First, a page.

by Emma Elsmo for The Dance Journal
Drexel University’s dance ensemble performed their winter concert, Landmarks, at the Mandell Theater in University City, offering an intriguing collection of both student and professionally choreographed works. While many of the pieces presented had a joyous tone to them, others tackled grave issues, and some simply highlighted the beauty behind strong technique.
The opening dance Find Your Mark, choreographed by students Gina Moffa and Laurel Murr, offered the audience a happy start through an ode to Philadelphia. With video projection of Rittenhouse Square and a piano rendition of “A Sky Full of Stars” by Coldplay, the semi-rudimentary choreography had promise in moments of succinct unison and creative stage spacing.
Somnolent by student Pauline Maiura played with musical nuance and casual costuming as the many dancers executed articulate gestural phrasing and consistent unison work.
However, it was The Mind Bender by Dara Steven Meredith that captured my attention as an audience member in a way that shook me to my core. Meredith, winner of the Ellen Forman Memorial Award, set her piece on a number of the Drexel Dance Ensemble members. Inspired by the struggles of a mind plagued by Schizophrenia, this striking work sent shock waves through the theater as the dancers immersed themselves into a world of dark creation. The choreography was genius in its repetition and manipulation, and the vocal motifs made tensions palpable as the paranoid mind unfurled in front of us.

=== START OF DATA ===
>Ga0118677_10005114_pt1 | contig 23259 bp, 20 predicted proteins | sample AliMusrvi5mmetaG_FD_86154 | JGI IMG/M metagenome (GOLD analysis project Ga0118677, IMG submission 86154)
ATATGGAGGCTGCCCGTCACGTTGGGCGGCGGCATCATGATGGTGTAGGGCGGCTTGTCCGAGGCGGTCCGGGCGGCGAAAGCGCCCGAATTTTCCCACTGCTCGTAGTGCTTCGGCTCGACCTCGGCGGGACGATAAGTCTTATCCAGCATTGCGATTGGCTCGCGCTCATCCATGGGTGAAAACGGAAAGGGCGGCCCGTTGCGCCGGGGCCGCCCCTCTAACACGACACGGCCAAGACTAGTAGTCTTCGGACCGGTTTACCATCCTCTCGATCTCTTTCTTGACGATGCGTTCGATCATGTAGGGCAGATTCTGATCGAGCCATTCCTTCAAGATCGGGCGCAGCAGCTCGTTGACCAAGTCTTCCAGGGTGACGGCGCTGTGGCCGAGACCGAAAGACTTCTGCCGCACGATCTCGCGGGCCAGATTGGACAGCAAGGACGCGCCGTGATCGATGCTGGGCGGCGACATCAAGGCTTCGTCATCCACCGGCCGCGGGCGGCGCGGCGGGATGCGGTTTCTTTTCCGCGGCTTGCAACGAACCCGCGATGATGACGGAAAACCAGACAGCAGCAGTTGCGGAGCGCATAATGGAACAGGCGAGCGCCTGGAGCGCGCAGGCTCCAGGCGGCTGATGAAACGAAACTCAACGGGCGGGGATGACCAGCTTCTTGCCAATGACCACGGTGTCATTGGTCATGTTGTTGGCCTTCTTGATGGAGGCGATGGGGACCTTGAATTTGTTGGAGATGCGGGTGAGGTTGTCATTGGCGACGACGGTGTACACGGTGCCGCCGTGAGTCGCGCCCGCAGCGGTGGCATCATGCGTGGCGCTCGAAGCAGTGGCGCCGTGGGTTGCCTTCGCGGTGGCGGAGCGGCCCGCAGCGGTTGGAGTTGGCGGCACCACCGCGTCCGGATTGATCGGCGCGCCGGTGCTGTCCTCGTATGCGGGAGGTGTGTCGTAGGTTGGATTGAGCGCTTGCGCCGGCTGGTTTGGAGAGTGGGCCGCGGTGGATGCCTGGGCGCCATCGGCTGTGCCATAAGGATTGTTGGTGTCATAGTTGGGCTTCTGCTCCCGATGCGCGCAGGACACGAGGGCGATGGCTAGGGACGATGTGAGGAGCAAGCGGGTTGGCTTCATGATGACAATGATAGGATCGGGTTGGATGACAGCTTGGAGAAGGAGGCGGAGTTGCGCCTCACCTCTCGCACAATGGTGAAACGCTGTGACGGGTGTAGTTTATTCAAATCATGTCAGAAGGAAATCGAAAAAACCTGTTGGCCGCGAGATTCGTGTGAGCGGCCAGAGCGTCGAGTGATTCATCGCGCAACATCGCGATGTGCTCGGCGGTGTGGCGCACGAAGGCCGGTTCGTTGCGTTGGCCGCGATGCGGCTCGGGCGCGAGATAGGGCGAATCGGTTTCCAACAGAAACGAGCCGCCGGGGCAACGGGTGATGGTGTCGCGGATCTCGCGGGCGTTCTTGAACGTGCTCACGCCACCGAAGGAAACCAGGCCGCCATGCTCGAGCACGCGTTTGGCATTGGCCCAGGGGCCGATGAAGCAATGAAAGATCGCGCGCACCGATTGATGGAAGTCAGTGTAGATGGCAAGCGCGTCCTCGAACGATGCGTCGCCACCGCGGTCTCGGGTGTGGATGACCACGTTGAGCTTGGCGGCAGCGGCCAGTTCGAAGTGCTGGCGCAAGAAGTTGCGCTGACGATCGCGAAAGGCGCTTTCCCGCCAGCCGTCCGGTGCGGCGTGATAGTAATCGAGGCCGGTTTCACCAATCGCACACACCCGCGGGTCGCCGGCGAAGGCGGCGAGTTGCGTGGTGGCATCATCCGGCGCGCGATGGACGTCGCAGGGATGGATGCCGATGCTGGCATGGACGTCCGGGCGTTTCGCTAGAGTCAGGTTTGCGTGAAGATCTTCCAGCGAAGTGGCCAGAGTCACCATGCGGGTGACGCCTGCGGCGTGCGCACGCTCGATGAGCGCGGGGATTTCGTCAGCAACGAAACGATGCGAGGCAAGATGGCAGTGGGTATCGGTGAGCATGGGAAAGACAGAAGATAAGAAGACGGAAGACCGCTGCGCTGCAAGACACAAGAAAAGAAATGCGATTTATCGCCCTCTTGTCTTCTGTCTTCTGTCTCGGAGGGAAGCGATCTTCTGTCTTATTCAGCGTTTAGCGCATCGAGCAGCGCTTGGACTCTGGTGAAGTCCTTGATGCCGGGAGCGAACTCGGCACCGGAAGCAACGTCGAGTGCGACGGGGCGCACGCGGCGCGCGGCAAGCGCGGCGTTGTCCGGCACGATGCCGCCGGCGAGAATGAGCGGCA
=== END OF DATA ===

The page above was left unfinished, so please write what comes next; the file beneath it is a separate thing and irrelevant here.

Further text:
The evening continued with Rhine by student McCarry Papula. This watery influenced work had beautiful costume design by Cybele Moon, and satisfying symmetry throughout the piece- both in spatial patterns and in choreographic structure. MDW A10 by student Joseph Kindt closed out the first half of the show on a smooth, groovy note as the dancers ever-so gracefully executed subtle, stylized contemporary hip-hop-esque choreography.
After a short intermission the show continued with a faculty choreographed piece, Subject to Change. Rebecca Arends created a work with decidedly angular patterning yet gentle movement. Lighting designer J. Dominic Chacon turned the stage into a work of art through delicately warm designs. You are Here by student Hayley Beck, was a confusing yet compelling work in progress with promise due to the choreography itself being fluid and clear.
Stronger in the Masses by guest choreographer Michael Nickerson-Rossi, was a beautiful ode to contemporary ballet. The choreography, while simplistic in nature, was technically driven and balletic in style. The leotards and flowy skirts matched the buns atop the dancers’ heads, and they all looked like ballerinas in a music box. Student Noa Urbaitel’s work On My Own Terms, was emotionally intelligent as well as strongly structured in parallel to the pop-rock tidings of Twenty-One Pilots.
Finally, student work Unearth, Expose, Discover by Bryn MacNichol closed the show with ambient sounds and extremely decisive movement. The group’s movement sprinkled with solos and duets was a perfect way to close the evening. Landmarks was clearly a show dedicated to land-marking new and emerging dancers and choreographers.